Sedans and Colours - Are certain colours more prevalent in sedans?
Recently, I came across an article on The Economist which went on to discuss how the colour of the cars sold in United Kingdom reflects the mood of the general public about their economy. It attributed the white colour to an optimistic sentiment towards the economy (also towards the ruling government) while the black colour was naturally attributed to “darker” times. This article intrigued me and I wanted to see for myself if there is any trend in the colour of the cars sold in the Australia.
Aim: While the primary aim was to identify the popularity of each brand along with the prevalence of specific colours, I also wanted to observe if there was any relevant association between specific brands of sedans and their colours. Additionally, I wanted to know if the trend was different for luxury segment of cars when compared to other segments. This comes from personal opinion that people with luxury cars usually want the car to stand out a bit as compared to other commercial cars.
Key Insights -
According to this report, white dominates the overall car market globally with approximately 38% market share while black is a distant second with 19% of the market share. Grey and Silver are third and fourth most prevalent colours respectively. Overall these four colours, together represent 80% of the total car market share. I wanted to see if similar trends are followed in South Australia as well.
Holden Cars (once a marque Australian Automobile company and soon to be retired entirely) is the most popular car down south
Like rest of the world, South Australians also prefer white sedans the most, however, non-traditional colours such red and blue are also widely popular
For the luxury car segment, we see that “silver” and “black” are more popular as compared to white. This seems interesting to me and might require a comprehensive market research to uncover any additional factor which may be resulting in this. It should also be noted that colours such as “white” and “gray” have become more popular in the recent years so this trend might get reversed soon in the future
Another interesting trend that can be observed is that while the total number of sedans sold across all colour segments shows a negative trend indicating an overall decline in the sedan market space, the “grey” colour stands out since it shows positive year over year growth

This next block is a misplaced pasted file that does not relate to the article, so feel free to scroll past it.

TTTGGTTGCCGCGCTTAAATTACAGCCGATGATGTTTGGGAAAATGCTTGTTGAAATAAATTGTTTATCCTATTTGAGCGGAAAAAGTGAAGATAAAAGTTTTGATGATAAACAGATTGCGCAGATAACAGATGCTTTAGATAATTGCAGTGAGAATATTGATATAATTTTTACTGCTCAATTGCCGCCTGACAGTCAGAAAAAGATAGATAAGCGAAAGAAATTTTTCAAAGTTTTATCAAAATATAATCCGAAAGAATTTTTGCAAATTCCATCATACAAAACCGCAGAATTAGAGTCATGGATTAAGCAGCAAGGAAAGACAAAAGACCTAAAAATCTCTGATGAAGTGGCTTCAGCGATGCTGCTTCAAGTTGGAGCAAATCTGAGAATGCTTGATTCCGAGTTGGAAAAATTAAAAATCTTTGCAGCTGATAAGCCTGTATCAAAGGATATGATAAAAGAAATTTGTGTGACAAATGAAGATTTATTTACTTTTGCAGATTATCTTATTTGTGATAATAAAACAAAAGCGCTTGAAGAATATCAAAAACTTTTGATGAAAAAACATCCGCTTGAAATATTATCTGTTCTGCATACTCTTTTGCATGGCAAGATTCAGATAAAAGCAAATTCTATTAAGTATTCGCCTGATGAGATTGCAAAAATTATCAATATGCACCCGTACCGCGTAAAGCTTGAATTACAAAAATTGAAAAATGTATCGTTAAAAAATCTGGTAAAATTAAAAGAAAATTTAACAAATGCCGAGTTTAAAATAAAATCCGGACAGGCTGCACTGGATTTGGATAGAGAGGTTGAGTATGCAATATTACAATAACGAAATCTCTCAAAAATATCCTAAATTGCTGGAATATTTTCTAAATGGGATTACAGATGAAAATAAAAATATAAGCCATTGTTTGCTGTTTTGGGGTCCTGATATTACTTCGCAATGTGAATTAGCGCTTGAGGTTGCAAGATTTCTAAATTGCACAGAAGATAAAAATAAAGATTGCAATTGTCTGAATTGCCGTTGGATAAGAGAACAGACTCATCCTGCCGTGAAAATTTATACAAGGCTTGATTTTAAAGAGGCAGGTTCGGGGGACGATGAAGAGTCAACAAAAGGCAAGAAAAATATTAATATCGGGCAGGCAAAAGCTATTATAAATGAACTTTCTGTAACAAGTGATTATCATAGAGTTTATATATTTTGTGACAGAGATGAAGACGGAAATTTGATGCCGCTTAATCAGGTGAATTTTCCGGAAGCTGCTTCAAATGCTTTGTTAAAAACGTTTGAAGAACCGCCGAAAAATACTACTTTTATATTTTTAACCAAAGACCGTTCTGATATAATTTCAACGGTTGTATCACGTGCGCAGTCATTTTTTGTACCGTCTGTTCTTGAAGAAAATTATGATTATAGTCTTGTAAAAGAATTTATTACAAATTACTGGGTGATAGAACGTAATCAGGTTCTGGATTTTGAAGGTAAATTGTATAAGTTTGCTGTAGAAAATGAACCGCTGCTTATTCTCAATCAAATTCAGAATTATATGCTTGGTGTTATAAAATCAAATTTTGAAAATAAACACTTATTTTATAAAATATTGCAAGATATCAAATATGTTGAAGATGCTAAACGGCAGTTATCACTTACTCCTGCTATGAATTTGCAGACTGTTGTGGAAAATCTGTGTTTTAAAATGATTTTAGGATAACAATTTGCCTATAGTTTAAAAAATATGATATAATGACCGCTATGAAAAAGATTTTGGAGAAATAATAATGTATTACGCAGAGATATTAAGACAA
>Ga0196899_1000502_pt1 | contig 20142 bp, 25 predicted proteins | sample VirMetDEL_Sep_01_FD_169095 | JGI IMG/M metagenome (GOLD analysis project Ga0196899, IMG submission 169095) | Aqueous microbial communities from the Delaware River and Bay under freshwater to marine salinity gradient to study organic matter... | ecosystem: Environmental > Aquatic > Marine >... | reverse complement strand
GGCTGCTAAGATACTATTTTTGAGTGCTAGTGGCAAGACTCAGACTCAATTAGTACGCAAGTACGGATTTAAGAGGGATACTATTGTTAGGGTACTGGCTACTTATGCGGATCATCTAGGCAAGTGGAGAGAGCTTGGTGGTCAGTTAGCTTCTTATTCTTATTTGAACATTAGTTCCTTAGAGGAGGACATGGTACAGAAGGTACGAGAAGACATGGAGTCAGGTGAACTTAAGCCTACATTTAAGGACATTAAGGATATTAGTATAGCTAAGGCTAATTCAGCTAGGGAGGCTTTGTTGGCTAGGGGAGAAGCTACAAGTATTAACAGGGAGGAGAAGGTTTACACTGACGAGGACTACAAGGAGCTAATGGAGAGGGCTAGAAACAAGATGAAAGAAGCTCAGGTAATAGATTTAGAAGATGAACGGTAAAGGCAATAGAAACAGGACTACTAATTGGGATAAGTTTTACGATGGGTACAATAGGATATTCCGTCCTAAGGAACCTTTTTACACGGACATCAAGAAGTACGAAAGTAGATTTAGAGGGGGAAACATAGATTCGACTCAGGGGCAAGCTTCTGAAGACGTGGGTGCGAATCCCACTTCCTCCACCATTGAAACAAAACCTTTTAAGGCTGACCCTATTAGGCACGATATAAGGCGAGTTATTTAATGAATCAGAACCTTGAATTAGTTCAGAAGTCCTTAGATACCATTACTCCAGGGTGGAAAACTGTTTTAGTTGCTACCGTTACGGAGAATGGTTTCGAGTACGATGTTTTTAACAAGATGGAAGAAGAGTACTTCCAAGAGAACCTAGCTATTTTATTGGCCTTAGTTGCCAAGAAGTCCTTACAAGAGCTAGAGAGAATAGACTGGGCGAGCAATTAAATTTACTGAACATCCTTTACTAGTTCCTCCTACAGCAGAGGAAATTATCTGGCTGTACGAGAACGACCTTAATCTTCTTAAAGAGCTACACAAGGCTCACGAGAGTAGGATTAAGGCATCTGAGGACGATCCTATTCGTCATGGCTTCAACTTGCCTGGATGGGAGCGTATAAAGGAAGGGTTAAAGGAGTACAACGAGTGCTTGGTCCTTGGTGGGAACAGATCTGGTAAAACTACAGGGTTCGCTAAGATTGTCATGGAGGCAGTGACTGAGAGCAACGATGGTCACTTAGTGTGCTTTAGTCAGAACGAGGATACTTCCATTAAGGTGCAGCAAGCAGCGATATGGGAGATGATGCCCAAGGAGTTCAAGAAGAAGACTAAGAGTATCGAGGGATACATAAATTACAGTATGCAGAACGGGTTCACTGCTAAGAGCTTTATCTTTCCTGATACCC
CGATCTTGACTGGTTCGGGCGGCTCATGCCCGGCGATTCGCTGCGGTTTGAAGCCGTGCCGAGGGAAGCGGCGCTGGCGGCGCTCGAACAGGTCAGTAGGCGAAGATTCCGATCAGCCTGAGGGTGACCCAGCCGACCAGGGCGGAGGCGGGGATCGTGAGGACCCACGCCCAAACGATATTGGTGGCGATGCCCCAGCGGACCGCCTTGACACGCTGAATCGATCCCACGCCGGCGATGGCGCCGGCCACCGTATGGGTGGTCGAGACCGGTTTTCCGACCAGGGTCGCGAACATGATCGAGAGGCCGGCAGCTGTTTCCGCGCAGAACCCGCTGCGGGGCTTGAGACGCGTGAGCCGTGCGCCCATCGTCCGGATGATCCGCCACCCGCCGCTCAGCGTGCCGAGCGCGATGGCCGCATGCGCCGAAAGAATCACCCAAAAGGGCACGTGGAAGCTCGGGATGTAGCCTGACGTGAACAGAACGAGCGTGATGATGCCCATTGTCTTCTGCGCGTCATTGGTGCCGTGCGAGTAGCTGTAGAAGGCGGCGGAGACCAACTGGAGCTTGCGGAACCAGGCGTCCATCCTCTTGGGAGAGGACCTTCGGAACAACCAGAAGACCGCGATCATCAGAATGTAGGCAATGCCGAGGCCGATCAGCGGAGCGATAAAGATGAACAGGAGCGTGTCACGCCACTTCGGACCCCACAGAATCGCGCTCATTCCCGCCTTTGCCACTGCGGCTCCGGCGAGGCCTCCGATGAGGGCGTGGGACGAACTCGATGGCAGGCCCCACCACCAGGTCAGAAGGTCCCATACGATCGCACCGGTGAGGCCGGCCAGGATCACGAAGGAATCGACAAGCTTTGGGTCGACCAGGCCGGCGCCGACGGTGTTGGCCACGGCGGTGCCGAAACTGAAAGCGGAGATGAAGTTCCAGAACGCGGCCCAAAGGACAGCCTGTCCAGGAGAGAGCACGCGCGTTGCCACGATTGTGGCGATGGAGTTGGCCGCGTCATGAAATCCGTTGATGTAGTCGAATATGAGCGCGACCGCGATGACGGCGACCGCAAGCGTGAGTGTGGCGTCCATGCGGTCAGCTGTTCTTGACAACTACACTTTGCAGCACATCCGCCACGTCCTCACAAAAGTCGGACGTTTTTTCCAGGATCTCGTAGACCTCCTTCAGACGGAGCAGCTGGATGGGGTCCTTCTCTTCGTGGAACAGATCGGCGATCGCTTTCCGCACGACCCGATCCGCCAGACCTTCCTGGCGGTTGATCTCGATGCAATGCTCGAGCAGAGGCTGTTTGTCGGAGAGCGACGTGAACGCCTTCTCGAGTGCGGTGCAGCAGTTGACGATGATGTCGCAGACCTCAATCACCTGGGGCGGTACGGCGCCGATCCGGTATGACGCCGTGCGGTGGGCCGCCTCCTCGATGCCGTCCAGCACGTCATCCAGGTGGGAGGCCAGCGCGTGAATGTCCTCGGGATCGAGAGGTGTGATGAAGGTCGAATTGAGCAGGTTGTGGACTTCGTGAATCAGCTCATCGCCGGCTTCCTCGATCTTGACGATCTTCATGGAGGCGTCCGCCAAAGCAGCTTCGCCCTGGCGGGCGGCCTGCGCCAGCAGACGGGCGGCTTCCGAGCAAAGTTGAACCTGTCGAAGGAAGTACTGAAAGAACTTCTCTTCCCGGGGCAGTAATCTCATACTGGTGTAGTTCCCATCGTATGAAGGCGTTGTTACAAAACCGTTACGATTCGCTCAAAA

About the dataset:
Dataset: I came across three datasets from the Department of Transport of South Australia on the Australian government website for the time period 2017-2019. These datasets list down the total count of each type of transport sold within the state along with other information such as “brand”, “colour of the vehicle”, “type of the vehicle”, “manufactured year”. I added an additional column “year” to identify map each record to the correct dataset. For the purpose of this analysis, I have selected only “Sedans” since I was able to easily associate myself with it. “Pig Trailer”, “Dog Trailer”, and “Caravan Vehicle” were some of the other terms that I learnt while exploring this dataset.
Assumptions made -
Since the dashboard was created at a very high level to get an intuitive understanding of the underlying trends present in the data, the following caveats should be noted while making any inference from the dashboard -
The data reported by the govt does not reflect (or explains) redundancy in the dataset provided. For example, if a car was bought in 2017 and sold in 2019, there is a high probability that both the records are present in the dataset. For our analysis, we have assumed each record to be unique.
I have created the luxury segment based on the this link . I realize that certain brands in the non-luxury segments also have highly priced cars, however, for the sake of simplicity I have used the list as mentioned earlier
The “Other” sedan segment in the dashboard primarily refers to the brands that have been either closed or will close in the near future. A lot of the brands present under this segment are legacy companies and have already closed many of their operations within the state. I did not feel they needed to be clubbed under either “luxury” or “non-luxury” brand as there may have been multiple factors determining the reason for the colours of these brands apart from the most common one - Supply and Demand.
Source - Australian government